Researchers are helping neurologically impaired children overcome their mobility challenges and explore their environments by providing them with specially designed toy cars according to a National Science Foundation (NSF) newsletter article.
The NSF team outfitted low tech ride on cars with high tech mechanisms inspired by power wheelchairs and robotic technologies. Children’s use of the cars shortened developmental delays and reduced other disability-related problems associated with lack of age typical motor skill development.
Children with down syndrome, spina bifida, cerebral palsy, or autism often suffer limited mobility from birth. Power wheelchairs may become available to them when they reach the age of four or give but until then many children can be nearly immobile which can result in adverse effects on brain development.
In 2007, professors at the University of Delaware developed a robotic car that incorporated a joystick and smart technology and also has software to detect obstacles and help the user learn to navigate around them. Users showed an increase in cognitive language and motor skills. In 2010, the prototype was converted into a dual power chair and walker.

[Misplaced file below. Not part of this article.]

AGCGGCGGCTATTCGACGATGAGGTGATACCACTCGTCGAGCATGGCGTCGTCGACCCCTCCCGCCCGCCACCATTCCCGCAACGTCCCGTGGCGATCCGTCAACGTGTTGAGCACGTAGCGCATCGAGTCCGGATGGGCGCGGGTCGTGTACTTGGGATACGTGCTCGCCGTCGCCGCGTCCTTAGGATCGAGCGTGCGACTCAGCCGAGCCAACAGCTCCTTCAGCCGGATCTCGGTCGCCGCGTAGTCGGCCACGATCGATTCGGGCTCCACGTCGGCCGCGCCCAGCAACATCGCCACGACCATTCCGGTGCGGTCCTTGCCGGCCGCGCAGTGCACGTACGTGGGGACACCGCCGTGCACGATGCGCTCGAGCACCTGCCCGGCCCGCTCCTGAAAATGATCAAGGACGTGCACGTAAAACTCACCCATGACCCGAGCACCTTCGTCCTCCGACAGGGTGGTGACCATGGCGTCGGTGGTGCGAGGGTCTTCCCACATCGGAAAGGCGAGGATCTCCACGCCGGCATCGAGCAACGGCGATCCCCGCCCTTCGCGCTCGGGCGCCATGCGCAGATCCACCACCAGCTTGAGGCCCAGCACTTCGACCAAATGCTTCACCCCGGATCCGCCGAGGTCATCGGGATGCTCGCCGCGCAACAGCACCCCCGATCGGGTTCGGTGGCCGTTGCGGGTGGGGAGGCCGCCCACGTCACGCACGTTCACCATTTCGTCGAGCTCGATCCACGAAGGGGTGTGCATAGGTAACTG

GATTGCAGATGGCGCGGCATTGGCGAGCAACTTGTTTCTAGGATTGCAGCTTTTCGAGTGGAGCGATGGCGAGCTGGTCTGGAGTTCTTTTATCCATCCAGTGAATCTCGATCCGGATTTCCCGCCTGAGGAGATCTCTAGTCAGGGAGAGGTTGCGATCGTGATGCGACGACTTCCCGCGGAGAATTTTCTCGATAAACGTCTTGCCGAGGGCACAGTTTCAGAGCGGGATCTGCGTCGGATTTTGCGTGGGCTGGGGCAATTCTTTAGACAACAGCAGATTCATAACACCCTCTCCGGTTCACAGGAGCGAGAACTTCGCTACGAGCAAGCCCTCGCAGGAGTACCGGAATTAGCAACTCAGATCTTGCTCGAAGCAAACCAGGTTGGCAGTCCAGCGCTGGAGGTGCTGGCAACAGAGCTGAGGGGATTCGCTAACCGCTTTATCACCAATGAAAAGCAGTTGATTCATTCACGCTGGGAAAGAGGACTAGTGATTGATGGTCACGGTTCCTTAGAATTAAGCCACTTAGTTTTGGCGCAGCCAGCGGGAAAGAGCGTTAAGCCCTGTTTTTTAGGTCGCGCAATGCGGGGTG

At first, high end robotic cars were available to only a few children at the university’s Early Learning Center while parents of other special needs children anxiously awaited the technology.
In response to the parent’s interest, the team transferred some of the electrical and mechanical modifications to a low tech commercially available race car. Even with the less sophisticated cars, children with special needs still enjoyed some developmental benefits from enhanced mobility.
The researchers plan to introduce a prototype in 2020 that will feature smart technology and a more efficient body structure. They are also testing a dynamic harness to allow children to experience safe walking and falling.